Nine architects offered an array of designs for a memorial to honor Pittsburgh citizens who served in the Civil War. The winner of this competition, organized in 1906 by Allegheny County commissioners, was Henry Hornbostel. Finished in 1910, Soldiers and Sailors Memorial is a two-story Beaux-Arts building in Oakland.
Still, it's fun to consider what Pittsburgh might have built by looking at a Cass Gilbert design. The Zanesville, Ohio, native is best known for designing the U.S. Supreme Court Building in Washington, D.C., and the Woolworth Building and U.S. Customs House, both in New York City.
A hand-drawn ink and watercolor rendering of Gilbert's conception will be offered for sale April 8 at Swann Auction Galleries in New York City. Measuring 20 by 42 inches, the drawing is on linen-backed paper and framed with an archival quality mat.
"Someone from Pittsburgh would find it intriguing to find an alternate reality of a building that didn't exist on that site," said Rick Stattler, an Americana specialist with Swann Auction Galleries.
"We have had alternate designs for Central Park in New York, and it just captures people's imaginations because they see an alternate reality of a site that they thought they knew so well."
Gilbert wanted the names of Civil War generals carved on the building's exterior, Mr. Stattler said. The drawing's estimated sales price is $3,000 to $4,000.
Michael Kraus, curator at Soldiers & Sailors Memorial, will not bid for the drawing.
"We'd love to have it, but it really doesn't do much for our mission. Our mission is honoring American soldiers. If somebody wanted to donate it, we'd love to have it," Mr. Kraus said. "We have Hornbostel's plans for the building."
One of Hornbostel's great strengths was to look at a building's requirements and conceptualize it, a talent that helped him win four major architectural competitions in Pittsburgh during the first decade of the 20th century. Local architect David Vater recently led an after-hours tour of Soldiers and Sailors Memorial, taking 25 people up to see the building's green roof.
"He could see the essentials and then express it," Mr. Vater said, adding that Hornbostel also won commissions to design Carnegie Technical Schools, Rodef Shalom Congregation and the University of Pittsburgh campus.
Of all the designs for the memorial, Hornbostel's is the tallest, Mr. Vater said, and that adds to the building's monumentality.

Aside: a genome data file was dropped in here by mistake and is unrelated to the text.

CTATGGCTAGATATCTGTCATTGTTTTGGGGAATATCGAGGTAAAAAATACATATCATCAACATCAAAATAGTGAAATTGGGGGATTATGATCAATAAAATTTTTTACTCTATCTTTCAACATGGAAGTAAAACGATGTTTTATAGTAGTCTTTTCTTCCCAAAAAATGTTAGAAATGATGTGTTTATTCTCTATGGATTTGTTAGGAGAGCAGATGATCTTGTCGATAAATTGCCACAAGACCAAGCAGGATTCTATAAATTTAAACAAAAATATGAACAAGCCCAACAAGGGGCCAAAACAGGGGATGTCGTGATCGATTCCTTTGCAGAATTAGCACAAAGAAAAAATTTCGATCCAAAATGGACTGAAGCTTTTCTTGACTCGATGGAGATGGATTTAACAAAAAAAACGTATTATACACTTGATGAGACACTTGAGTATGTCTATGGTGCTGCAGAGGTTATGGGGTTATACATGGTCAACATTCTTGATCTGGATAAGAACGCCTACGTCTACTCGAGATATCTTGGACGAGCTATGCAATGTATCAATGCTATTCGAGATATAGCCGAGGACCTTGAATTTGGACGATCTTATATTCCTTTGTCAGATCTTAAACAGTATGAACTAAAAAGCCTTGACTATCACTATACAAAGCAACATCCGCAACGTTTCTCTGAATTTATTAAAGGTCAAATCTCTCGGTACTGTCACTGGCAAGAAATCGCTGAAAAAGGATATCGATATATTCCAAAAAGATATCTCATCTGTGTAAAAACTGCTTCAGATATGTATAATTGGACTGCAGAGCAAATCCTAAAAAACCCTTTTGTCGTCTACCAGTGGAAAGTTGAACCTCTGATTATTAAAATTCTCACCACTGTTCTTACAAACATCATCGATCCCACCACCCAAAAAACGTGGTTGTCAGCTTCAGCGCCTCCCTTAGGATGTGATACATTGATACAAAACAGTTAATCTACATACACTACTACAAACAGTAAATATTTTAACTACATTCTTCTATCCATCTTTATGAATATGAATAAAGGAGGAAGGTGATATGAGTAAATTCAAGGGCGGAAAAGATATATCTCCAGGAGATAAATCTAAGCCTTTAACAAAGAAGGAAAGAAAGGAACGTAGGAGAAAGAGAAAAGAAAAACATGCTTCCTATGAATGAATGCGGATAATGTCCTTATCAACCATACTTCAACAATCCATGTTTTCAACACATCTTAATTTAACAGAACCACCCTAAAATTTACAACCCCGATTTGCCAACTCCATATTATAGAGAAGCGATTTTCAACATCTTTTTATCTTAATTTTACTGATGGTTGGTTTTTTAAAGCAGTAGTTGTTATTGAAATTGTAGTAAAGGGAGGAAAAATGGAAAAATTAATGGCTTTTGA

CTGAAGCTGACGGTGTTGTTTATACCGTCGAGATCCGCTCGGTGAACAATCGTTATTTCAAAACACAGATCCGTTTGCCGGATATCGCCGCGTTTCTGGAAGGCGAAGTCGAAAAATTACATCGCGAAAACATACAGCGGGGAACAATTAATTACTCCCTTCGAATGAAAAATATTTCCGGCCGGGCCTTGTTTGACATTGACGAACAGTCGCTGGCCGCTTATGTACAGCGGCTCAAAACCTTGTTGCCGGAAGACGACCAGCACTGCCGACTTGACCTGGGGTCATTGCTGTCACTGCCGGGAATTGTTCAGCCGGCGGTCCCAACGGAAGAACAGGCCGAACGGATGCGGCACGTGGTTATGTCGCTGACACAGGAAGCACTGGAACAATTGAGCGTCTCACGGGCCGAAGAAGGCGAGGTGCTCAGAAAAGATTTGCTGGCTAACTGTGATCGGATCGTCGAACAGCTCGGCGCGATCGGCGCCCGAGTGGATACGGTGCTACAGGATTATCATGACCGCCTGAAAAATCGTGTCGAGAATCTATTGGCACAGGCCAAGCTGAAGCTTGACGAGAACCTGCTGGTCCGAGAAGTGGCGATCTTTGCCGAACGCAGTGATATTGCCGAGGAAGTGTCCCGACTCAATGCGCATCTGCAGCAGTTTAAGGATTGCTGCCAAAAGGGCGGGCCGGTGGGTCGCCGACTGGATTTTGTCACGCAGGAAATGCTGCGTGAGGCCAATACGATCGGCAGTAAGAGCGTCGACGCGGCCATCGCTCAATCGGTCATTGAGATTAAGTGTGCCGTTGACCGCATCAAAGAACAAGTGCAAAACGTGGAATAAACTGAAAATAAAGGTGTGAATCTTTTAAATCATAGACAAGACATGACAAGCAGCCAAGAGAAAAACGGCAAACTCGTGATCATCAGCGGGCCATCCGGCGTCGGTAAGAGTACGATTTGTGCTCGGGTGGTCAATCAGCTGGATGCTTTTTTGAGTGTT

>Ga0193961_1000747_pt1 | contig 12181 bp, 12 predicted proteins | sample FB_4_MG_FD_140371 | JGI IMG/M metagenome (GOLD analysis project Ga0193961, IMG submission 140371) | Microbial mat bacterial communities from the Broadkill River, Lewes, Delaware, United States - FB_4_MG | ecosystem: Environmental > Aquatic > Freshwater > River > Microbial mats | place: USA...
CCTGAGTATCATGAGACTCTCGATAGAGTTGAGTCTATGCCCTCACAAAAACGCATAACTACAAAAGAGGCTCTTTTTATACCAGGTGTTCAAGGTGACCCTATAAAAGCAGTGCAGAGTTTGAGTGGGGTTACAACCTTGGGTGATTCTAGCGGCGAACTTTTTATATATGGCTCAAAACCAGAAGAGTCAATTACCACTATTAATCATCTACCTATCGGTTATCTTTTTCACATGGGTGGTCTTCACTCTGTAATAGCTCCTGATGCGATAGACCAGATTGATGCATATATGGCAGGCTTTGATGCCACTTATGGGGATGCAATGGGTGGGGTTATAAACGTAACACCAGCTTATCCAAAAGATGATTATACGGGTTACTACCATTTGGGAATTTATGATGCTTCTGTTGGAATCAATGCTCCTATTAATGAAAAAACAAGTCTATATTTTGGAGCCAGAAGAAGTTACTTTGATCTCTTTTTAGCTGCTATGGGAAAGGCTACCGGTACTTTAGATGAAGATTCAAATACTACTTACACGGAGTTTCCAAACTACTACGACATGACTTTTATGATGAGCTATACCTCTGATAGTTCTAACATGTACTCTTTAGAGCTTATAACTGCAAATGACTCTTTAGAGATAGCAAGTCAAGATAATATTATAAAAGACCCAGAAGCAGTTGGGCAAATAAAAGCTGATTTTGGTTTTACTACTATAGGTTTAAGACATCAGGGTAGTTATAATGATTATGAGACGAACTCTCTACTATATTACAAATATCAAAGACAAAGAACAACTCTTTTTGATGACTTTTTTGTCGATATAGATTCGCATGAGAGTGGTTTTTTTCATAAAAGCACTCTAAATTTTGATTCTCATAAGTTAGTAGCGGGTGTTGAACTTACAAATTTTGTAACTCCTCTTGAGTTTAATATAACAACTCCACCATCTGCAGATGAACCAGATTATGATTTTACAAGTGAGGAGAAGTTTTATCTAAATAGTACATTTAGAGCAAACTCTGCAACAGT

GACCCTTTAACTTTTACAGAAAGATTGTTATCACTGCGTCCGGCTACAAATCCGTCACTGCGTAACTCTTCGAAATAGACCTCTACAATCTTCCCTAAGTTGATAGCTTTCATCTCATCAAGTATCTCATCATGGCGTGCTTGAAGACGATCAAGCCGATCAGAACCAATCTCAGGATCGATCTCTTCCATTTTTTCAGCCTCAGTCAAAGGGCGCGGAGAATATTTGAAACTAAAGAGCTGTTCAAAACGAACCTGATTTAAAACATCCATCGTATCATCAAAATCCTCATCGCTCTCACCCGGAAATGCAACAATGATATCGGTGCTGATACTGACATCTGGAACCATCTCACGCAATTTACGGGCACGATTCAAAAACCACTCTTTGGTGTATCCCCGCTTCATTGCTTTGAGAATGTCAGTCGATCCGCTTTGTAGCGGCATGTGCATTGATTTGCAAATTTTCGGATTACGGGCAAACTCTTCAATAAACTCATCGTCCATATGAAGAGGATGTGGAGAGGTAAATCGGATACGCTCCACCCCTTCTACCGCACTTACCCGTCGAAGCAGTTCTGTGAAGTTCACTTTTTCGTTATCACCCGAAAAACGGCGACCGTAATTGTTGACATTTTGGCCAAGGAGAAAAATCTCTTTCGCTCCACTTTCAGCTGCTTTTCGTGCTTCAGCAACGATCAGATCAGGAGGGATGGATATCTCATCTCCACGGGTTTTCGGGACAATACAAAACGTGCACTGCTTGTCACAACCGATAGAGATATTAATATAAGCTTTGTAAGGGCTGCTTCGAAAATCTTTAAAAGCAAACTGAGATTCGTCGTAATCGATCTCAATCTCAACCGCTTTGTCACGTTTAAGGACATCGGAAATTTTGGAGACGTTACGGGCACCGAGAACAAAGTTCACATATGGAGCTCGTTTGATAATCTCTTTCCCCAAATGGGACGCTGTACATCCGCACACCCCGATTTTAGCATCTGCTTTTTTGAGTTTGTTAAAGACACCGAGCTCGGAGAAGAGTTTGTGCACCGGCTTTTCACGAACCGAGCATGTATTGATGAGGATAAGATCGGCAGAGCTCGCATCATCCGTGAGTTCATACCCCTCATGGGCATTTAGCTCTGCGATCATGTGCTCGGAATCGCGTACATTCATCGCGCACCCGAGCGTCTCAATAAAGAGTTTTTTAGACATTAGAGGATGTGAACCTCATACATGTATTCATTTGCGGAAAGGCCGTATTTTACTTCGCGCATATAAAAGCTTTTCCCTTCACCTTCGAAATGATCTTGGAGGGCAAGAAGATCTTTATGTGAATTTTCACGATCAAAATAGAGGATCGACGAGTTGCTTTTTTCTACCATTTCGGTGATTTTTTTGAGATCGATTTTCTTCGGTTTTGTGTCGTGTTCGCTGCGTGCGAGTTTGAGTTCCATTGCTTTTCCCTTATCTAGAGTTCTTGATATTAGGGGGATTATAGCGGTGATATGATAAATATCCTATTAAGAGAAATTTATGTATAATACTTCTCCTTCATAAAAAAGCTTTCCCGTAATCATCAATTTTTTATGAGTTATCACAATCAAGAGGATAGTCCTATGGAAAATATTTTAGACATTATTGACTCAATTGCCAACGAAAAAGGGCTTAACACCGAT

Gilbert's plan for the memorial "is a foreshadowing of the Jefferson Memorial. I think it's a nice design," Mr. Vater said. John Russell Pope designed the Jefferson Memorial, which was begun in the nation's capital in 1939 and finished in 1943.
Hornbostel's concept was inspired by the original mausoleum at the ancient Greek city of Halicarnassus. While the mausoleum had 36 columns, Hornbostel used 40.
"He outdid the ancients!" Mr. Vater said, adding that a cast from the Halicarnassus mausoleum stands in the Hall of Architecture at Carnegie Museum of Art.
Albert M. Tannler, director of historical collections at Pittsburgh History & Landmarks Foundation, said Hornbostel's design is an example of "Renaissance classicism as it is interpreted and taught in Paris in the 19th century and then it becomes adapted to an American context."
From the 1850s through World War I, many American architects studied at the Ecole des Beaux-Arts in Paris.
"Washington, D.C., is like a museum of this style of architecture. This is when America thinks it found its style. Of course, it's derivative," Mr. Tannler said.
The auction begins at 1:30 p.m. April 8 and will be streamed live at www.invaluable.com.
The Gilbert drawing is Lot No. 211 and should come up between 3 and 3:30 p.m. in this auction of 320 lots. To register for bidding, go to www.invaluable.com. Bidders using that website pay an extra 3 percent to purchase auction items.
Marylynne Pitz: email@example.com or 412-263-1648.